$$\gamma_{u} = \lambda_{1} \lambda_{2} \lambda_{3} \gamma_{st} \ge \gamma_{st}$$
(39)
where \(\lambda_{1} = 1  2.5\;\text{min} \left( {0.4,\frac{N}{{f_{c}^{'} A_{g} }}} \right)\) is the parameter accounting for the axial load; \(\lambda_{2} = \text{min} \left( {2.5,\frac{{L_{a} }}{h}} \right)^{2}\) is the parameter accounting for the member aspect ratio; and \(\lambda_{3} = 0.31 + 17.8\,\hbox{min} \left( {\frac{{A_{v} f_{yv} }}{{bsf_{c}^{'} }},0.08} \right)\) is the parameter accounting for the amount of transverse reinforcement.
5.2 Modified Mergos–Kappos Shear–Flexure Interaction Procedure
Adverse influences of inelastic flexural deformation on shear resistance have long been recognized in the research community. Several researchers have noticed and demonstrated that shear strength of an RC section in the plastic hinge region decreases with increasing inelastic flexural deformation (Ghee et al. 1989; Priestley et al. 1993; Sezen 2002). This shearstrength deterioration is caused by concrete disintegration associated with inelastic flexural deformation (plastichinge formation). Moreover, several experimental results (e.g. Lynn 2001; Sezen 2002) indicate that sectional shear strain in the plastic hinge region increases drastically following formation of the plastic hinge despite approximately constant shear force confined by the flexural yielding. These two phenomena result from interaction between the shear and flexural actions and can be considered together by integrating the UCSD shearstrength model with the truss analogy approach as suggested by Mergos and Kappos (2008, 2012).
This study adopts and modifies the shear–flexure interaction procedure suggested by Mergos and Kappos (2008, 2012). Figure 8 shows the general scheme for the shear–flexure interaction procedure and the evolution of the reduced shear envelope curve with increasing curvature ductility. Degradation in the shear strength is associated with reduction in the concrete shearstrength contribution \(V_{c}\) as dictated by the UCSD shearstrength model, and is accounted for by reducing the ordinate of the undamaged shear envelope. The sectional shear response starts to deviate from the undamaged envelope curve when there is degradation in the shear strength. The damaged (reduced) shear envelope curve keeps on updating with evolution of the reduced shear strength and the resulting envelope curve is along the path \(o  a  b  e  f^{{\prime }}  g^{{\prime }}  h^{{\prime }}  c^{g}  d^{g}\). Figure 8 shows that there are three cases encountered when the shear–flexure interaction is triggered once yielding of flexural reinforcement takes place at point b. General representation of the shear–flexure interaction procedure adopted herein is depicted in Fig. 9 for all cases.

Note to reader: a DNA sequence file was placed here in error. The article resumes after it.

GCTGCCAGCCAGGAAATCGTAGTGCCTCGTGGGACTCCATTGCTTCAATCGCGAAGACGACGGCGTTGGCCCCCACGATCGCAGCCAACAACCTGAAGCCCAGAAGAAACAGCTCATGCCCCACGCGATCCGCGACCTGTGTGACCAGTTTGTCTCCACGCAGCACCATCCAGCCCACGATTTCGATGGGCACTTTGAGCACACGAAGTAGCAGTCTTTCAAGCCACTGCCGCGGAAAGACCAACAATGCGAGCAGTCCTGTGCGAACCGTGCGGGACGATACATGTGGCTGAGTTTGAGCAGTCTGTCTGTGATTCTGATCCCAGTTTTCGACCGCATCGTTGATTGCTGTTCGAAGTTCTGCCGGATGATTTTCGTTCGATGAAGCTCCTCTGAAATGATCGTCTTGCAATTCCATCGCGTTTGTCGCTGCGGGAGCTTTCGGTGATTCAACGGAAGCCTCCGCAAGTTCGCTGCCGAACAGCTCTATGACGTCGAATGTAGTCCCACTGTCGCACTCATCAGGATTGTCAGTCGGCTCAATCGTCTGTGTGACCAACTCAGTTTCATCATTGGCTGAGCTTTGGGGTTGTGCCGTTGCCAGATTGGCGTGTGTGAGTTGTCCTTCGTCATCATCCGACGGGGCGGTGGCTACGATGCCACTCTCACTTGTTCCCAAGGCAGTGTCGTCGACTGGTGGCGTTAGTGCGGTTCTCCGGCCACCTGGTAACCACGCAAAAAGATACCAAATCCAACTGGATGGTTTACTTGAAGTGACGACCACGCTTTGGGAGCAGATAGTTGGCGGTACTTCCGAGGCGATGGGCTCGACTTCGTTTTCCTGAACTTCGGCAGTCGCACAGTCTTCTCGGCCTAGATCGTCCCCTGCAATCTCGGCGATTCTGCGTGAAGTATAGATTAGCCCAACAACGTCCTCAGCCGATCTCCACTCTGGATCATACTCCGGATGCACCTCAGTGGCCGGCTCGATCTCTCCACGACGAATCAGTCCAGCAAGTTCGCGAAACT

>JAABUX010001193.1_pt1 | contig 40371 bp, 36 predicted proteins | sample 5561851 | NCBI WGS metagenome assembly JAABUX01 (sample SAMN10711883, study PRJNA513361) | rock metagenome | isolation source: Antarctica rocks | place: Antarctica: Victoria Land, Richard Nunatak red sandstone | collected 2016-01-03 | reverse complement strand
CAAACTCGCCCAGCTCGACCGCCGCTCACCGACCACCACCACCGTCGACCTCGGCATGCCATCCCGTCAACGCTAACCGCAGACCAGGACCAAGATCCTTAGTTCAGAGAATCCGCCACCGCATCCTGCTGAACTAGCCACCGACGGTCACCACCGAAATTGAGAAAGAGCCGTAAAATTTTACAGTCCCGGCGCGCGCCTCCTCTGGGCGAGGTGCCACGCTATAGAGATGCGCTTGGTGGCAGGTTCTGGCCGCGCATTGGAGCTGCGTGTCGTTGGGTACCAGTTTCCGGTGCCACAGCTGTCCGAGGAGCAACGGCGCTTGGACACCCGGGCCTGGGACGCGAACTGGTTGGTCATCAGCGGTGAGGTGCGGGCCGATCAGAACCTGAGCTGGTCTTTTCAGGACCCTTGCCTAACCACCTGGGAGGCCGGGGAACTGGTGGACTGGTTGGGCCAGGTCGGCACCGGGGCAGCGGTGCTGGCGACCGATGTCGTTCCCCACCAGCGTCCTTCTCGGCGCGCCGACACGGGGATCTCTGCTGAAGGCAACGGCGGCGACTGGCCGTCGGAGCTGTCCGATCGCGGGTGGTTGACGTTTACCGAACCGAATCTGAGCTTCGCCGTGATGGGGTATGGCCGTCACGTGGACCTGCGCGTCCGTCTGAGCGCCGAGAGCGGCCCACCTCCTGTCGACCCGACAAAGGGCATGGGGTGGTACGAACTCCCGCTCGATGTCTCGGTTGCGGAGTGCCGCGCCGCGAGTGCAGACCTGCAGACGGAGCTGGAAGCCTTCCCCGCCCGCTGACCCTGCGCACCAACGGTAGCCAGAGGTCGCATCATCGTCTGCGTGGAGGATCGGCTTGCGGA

In Case I, shown in Fig. 9a, the sectional curvature ductility does not attain the value of 3. Consequently, there is no strength degradation in shear following the UCSD shearstrength model (Fig. 6). In this case, sectional shear response points at the start and the end of the load increment step both lie on the undamaged shear envelop with the cracked sectional shear stiffness \(\left( {GA} \right)_{1}.\)
In Case II, shown in Fig. 9b, the sectional curvature ductility exceeds the value of 3 for the first time. As a result, there is strength degradation in shear based on the UCSD shearstrength model (Fig. 6). In this case, the sectional shear response point at the start of the load increment step lies on the undamaged shear envelop while the sectional shear response point at the end of the load increment step is on the damaged (reduced) shear envelop with the effective sectional shear stiffness \(\left( {GA} \right)_{eff}\).
In Case III, shown in Fig. 9c, the sectional shear response points at the start and the end of the load increment step both lie on the damaged shear envelop with the effective sectional shear stiffness \(\left( {GA} \right)_{eff}\).
In the present work, the shear–flexure interaction procedure originally proposed by Mergos and Kappos (2008, 2012) is modified to compute the incremental sectional shear force \(\Delta V\) and the effective sectional shear stiffness \(\left( {GA} \right)_{eff}\) for a given incremental sectional shear strain \(\Delta \gamma\) for all abovementioned cases. Consequently, the authors will refer to the employed procedure as the “modified Mergos–Kappos” shear–flexure interaction procedure.